The Elliott wave model of aggregate financial pricing offers the best context in which to understand social mood. We excluded discussion of it in our paper, but its nuances are informative. For example, stock market advances can occur within bull market waves or bear market waves, and they differ. A “bear market rally” under this fractal model has a qualitative definition and is not simply denoted by size. When the stock market advances for several years within a larger-degree bear market, the positive trend in social mood is tempered by a larger trend toward negative mood, usually generating decidedly mixed feelings toward the leader.
The Bear Market Rally
In accordance with this condition, U.S. presidents serving during the bear-market-rally years of 1842-52, 1966-8 and 1970-73 did not enjoy the same degree of admiration that presidents presiding over bull markets did. Presidents John Tyler (1841-1845), James K. Polk (1845-1849), Millard Fillmore (1850-1853, filling the term of the deceased Zachary Taylor) and Lyndon Johnson (1964-1969), who served during rallies within larger bear markets, did not go on to serve additional terms. Richard Nixon, who served during a bear market rally (the second one within the corrective pattern, not the first, which is probably an important difference) was re-elected in a landslide. These presidents’ experiences are instructive. Tyler was expelled from his own party and was disinvited to run again; Polk declined to run; Fillmore’s party fell apart, and he was not re-nominated; Johnson was so unpopular (and ill) that he did not seek re-election; and Nixon was hounded from office less than two years after his re-election triumph.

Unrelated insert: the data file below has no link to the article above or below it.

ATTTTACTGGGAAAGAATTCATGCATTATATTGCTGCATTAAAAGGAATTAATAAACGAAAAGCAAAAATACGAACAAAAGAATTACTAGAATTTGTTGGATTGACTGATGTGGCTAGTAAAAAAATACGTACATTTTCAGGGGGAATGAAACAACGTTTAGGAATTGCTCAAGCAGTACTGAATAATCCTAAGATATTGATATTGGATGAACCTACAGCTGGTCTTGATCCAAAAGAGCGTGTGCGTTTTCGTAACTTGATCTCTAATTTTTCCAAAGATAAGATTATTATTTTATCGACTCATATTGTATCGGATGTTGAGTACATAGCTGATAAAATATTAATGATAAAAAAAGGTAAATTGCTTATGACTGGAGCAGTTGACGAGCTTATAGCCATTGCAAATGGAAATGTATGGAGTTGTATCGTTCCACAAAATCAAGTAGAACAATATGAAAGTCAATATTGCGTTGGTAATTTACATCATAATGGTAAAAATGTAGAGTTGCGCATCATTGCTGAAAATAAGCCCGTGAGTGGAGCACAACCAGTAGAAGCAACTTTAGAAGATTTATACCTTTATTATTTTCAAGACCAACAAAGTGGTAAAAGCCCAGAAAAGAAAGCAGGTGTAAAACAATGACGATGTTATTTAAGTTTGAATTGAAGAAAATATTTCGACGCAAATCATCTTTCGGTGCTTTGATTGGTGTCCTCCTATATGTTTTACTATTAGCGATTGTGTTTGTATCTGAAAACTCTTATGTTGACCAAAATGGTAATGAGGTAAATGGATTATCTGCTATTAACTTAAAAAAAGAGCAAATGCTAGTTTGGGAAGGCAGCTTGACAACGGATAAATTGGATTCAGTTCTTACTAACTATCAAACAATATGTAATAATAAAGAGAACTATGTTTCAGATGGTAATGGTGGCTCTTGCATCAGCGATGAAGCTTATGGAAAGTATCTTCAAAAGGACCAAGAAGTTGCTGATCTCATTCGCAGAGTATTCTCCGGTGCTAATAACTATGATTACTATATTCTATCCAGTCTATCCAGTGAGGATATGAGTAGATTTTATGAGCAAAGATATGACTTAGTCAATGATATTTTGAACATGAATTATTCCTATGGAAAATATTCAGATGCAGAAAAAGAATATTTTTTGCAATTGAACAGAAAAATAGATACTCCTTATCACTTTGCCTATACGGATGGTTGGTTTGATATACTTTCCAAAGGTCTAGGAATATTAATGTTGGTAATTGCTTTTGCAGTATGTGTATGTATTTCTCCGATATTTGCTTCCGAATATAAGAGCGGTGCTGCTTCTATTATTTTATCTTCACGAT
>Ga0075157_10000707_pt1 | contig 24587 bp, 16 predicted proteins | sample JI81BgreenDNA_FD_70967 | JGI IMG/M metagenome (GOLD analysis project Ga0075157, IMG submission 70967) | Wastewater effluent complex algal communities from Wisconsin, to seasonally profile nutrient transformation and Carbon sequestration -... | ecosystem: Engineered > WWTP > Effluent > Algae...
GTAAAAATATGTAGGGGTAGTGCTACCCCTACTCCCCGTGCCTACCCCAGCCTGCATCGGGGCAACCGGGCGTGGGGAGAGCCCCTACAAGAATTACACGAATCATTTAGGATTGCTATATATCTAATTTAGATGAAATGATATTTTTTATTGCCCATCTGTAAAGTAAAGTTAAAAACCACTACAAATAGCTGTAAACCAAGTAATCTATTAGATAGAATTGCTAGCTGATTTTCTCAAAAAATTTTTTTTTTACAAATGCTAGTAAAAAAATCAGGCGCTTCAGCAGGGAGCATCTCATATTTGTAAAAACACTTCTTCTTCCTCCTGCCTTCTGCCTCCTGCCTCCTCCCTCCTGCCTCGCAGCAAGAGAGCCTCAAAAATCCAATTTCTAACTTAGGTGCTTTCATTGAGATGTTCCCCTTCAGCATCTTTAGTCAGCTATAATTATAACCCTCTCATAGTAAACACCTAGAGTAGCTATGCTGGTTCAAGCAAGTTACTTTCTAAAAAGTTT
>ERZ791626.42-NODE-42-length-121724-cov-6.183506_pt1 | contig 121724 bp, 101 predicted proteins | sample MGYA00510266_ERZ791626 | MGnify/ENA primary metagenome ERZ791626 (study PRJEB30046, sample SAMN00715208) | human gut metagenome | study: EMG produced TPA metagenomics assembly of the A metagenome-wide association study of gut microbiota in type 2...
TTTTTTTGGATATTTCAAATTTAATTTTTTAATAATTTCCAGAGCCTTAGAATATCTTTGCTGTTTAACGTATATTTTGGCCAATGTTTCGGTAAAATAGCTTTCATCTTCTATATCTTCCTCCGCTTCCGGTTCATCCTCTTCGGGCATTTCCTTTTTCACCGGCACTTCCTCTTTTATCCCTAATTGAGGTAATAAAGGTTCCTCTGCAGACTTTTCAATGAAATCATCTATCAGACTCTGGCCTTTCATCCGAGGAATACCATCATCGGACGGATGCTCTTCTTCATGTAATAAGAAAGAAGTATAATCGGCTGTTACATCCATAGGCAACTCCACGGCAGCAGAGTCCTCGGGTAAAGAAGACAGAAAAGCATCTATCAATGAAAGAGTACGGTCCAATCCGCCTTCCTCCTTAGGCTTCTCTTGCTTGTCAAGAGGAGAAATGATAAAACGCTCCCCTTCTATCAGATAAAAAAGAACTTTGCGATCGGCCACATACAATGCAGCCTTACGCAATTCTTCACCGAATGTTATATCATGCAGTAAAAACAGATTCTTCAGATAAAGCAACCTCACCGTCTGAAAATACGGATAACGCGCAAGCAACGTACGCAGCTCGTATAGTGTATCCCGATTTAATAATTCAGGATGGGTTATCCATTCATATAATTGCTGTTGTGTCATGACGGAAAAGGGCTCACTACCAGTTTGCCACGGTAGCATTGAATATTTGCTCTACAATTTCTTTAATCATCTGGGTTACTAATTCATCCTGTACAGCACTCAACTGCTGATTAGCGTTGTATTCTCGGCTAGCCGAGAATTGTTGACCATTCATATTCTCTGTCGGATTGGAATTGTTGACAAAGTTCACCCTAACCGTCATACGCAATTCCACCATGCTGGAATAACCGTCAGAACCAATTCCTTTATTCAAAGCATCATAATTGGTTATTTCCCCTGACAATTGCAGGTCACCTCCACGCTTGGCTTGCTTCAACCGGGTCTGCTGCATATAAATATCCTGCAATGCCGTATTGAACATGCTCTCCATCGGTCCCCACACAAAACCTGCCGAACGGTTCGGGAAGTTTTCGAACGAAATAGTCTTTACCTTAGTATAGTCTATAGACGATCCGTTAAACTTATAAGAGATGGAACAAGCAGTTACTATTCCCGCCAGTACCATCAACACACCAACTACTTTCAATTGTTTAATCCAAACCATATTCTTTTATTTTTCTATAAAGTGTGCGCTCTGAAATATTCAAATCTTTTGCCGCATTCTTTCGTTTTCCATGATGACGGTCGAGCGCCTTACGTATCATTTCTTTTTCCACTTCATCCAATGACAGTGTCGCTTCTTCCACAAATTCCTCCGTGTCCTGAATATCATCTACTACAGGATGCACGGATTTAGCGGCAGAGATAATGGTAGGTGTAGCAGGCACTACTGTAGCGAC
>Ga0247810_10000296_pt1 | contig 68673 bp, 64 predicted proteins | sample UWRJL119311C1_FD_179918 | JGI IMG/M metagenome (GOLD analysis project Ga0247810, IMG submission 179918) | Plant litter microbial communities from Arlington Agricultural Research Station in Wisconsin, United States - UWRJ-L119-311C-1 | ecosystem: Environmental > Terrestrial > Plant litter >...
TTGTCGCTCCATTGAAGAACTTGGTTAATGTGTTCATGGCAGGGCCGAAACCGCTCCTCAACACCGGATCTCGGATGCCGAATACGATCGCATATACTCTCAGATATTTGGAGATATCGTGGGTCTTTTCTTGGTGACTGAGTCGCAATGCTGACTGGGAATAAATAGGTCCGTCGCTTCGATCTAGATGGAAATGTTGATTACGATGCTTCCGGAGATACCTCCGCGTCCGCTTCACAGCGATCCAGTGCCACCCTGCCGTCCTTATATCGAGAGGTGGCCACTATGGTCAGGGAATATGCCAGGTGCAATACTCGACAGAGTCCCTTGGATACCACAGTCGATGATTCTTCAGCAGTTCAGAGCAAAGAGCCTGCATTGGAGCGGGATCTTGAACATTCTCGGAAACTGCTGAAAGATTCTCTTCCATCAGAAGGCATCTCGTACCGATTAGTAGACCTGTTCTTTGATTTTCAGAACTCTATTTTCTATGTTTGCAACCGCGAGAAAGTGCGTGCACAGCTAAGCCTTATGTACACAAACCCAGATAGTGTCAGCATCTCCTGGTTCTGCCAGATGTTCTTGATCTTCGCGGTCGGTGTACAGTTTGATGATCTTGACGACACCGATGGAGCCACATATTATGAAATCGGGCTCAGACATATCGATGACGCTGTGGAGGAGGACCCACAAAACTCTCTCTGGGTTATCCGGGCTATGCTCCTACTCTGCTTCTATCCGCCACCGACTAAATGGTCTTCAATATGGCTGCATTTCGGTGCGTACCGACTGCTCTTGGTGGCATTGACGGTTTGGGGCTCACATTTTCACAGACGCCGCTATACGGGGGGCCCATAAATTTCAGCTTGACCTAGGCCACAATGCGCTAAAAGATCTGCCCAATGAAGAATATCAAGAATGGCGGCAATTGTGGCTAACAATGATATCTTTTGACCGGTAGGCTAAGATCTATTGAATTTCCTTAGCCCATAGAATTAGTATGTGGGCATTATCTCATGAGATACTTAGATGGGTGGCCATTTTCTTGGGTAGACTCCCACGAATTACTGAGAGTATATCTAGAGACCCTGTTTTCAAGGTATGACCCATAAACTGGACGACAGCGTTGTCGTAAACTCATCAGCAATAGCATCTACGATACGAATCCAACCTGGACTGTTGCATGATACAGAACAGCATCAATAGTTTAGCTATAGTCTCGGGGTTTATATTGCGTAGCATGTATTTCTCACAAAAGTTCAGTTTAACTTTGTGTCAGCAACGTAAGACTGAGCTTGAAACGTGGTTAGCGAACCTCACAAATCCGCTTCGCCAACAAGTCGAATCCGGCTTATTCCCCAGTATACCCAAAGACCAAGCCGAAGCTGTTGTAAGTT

All of these events are compatible with the Elliott wave model in that, despite a rising stock market, the larger-degree trend in social mood was toward the negative. By my interpretation (which may or may not prove correct), President Obama has likewise been serving during a bear market rally, so despite the strong rise in stock prices during his tenure he should be as vulnerable to mixed mood as were his predecessors who served at similar times. The accompanying chart shows these periods.
Obama’s precarious position is further exacerbated by the fact that the inflation-adjusted New York Composite index, which comprises all stocks on the New York Stock Exchange, is down 6.4% since its high eighteen months ago. This broad, real loss neutralizes the moderate gains since that time in the nominal blue-chip averages.
If the election were held today, Obama would probably win. Accordingly, if the respite toward positive mood keeps the market up until Election Day, Obama will probably win.
But Election Day is not yet here, so we lack two weeks’ worth of data. On rare occasions, a lot can happen to the stock market in two weeks, as we saw in October 1987. Within this mixed-mood environment, an outsized stock market fall between now and Election Day might indicate a mood reversal big enough to generate a loss for the incumbent, much as the two-month stock market decline into Election Day 1976 led to Gerald Ford’s narrow loss that year.
Here’s an interesting question: Should either candidate really want to win? My time-series analysis—admittedly a highly speculative venture—suggests that the next four years will feature a trend toward negative mood strong enough to turn the sitting President into some combination of Herbert Hoover and the second-term Richard Nixon. So, I recommend that you vote for whichever candidate you like the least.
Robert R. Prechter, Jr. is Executive Director of the Socionomics Institute and President of Elliott Wave International.